It is, I presume, impossible that either army can winter on the top or at the foot of Cheat Mountain. Jackson's force added to mine could hold the ride valleys of the South Branch and Patterson's Creek, and draw from them abundant supplies during the winter always have the power to prevent the use-safe use at least-by the enemy of their the Baltimore and Ohio Railroad or Chesapeake and Ohio Canal..
If my command is to winter here, it is time to provide quarters for them. In less than fifteen days inclement weather will compel us to strike out tents, if the cowardice of the enemy, now outnumbering us five times, will permit us so long to hold this post. Two-fifths of my regiment are now, by the requirements of the Department, in Berkeley and Jefferson. If I had a regiment of volunteers and three additional pieces of artillery my capt would be defended by them, whilst my mounted men could at any time strike some point on the railroad or canal, and prevent their available by the enemy.
I beg to be informed if I must prepare winter quarters at Romney.
I have the honor to be, respectfully, yours to command,
ANGUS W. McDONALD,
Colonel, Commanding Brigade, &c.
General S. COOPER.
Romney, Va., October 8, 1861.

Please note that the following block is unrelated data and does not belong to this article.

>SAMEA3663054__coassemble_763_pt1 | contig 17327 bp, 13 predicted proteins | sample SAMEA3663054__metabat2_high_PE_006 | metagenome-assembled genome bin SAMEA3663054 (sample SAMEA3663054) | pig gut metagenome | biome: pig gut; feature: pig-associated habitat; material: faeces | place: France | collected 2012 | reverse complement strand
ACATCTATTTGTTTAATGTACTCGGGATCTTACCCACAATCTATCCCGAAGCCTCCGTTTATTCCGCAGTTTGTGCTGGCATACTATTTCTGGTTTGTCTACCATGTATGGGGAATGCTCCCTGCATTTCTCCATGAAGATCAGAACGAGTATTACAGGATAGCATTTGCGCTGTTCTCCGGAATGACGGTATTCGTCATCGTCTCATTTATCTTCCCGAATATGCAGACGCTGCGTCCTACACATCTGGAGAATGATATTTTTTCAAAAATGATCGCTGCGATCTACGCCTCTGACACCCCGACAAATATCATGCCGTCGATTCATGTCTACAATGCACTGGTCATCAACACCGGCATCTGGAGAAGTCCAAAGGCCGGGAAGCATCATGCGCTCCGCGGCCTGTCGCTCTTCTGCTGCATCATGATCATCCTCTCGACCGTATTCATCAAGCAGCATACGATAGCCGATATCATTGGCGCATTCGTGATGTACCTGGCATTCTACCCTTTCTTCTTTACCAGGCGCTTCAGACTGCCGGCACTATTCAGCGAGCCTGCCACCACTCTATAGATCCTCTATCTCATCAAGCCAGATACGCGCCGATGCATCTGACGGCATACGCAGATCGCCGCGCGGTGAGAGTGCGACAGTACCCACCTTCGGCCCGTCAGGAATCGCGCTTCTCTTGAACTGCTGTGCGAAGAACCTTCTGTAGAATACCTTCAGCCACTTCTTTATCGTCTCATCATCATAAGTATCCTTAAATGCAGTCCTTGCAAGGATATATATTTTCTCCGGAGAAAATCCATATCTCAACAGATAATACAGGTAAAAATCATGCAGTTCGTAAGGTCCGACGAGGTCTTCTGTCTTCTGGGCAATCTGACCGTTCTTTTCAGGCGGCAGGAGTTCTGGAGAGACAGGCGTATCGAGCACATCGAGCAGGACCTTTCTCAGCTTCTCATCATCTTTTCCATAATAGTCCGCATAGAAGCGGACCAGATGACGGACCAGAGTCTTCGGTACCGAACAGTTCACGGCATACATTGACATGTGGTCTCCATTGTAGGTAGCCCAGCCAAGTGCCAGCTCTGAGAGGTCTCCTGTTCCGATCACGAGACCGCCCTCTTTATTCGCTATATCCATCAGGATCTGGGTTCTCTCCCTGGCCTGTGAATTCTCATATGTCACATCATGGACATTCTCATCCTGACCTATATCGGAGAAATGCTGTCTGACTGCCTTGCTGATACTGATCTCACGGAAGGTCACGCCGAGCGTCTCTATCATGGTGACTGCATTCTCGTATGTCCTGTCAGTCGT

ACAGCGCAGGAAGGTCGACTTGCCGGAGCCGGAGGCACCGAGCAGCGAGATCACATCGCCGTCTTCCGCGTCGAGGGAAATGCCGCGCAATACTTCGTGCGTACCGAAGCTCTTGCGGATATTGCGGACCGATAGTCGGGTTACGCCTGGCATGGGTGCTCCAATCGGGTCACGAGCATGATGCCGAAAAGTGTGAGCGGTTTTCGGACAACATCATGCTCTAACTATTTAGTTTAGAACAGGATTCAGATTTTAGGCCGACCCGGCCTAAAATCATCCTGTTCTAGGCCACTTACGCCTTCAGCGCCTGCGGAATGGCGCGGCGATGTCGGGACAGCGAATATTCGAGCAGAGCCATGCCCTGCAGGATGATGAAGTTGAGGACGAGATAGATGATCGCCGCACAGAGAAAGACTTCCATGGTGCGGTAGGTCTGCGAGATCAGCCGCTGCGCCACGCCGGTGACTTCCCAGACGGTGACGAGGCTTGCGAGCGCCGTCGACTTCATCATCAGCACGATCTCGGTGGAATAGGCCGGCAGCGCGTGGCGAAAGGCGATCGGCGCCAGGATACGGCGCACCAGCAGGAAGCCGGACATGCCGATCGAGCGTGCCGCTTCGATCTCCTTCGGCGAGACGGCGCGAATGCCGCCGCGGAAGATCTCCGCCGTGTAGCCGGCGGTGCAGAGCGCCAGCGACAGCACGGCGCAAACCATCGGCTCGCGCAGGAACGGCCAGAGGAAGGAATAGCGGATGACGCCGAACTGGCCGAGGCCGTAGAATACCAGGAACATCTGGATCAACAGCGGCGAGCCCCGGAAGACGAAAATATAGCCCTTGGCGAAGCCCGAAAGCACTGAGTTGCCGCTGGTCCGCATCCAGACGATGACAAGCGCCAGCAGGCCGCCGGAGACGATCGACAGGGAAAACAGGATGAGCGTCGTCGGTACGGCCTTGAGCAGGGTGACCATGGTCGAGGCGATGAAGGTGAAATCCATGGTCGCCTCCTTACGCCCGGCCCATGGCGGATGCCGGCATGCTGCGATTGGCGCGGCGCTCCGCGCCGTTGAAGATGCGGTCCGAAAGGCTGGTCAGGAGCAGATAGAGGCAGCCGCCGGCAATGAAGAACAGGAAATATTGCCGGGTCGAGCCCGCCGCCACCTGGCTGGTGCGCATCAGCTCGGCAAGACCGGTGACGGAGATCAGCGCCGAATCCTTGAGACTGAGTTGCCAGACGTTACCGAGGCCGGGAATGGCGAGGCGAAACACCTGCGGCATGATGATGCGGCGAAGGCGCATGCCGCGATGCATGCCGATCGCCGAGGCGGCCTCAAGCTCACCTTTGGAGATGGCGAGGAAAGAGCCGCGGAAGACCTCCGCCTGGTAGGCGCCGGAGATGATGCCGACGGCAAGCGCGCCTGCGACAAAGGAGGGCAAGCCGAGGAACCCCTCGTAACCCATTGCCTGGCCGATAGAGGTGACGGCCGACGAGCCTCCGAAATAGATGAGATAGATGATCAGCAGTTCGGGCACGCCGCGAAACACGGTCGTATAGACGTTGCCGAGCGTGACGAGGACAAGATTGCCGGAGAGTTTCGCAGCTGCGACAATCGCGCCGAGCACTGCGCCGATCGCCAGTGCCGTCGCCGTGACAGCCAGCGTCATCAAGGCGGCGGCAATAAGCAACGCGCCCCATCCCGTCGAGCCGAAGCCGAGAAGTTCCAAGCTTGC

GENERAL: On the night of the 23rd September last, about 11.30 o'clock, the intelligence was received by me that our picket, stationed 2 miles beyond the Mechanicsburg Pass, on the old road leading to Paddytown (now New Creek Station), had been fired upon and driven in by the advance guard of a large force of the enemy moving upon Romney. I at once sent an order to major Funsten, commanding that portion of the cavalry regiment under my command at this place, to detach the companies of Captains Sheetz, Bowen, Miller, and Harper to the Mechanicsburg Pass, with orders to occupy it and hole it against the approach of the enemy, and to order Captain Myers' company to the Hanging Rock Pass, to co-operate with Colonel E. H. McDonald, command ding the Seventy-seventh Regiment of Virginia Militia, in charge of this pass, in holding it against the enemy. At the same time Lieutenant Liongerger was directed to proceed to the Mechanicsburg Pass with the howitzer, under command of Major Funsten.
I learned upon return of my aide, Lieutenant Mcdonald, that my orders had been anticipated so far as the sending of Captain Myers with his company to the Hanging Rock Pass and Captain Sheetz to the Mechanicsburg Pass. Colonel Monroe, commanding the One hundred and fourteenth Regiment Virginia Militia, was ordered to march his regiment (then reported to be 140 to 150 strong, and encamped at Church Hill, 3 miles east of Romney, on the Northwestern turnpike road) to a point just east of Romney, and as a reserve, there to await further orders. Captain Jordan was ordered to deploy his company along the eastern base of the mountain in which are the above-named passed, so an to give timely should the enemy attempt the passage of the mountain between them. The rifled 6-pounder and the-pounder were not removed from camp, retaining them until subsequent events should demonstrate what position for them would be most advantageous. Captain Winfield and Shands' companies of cavalry were also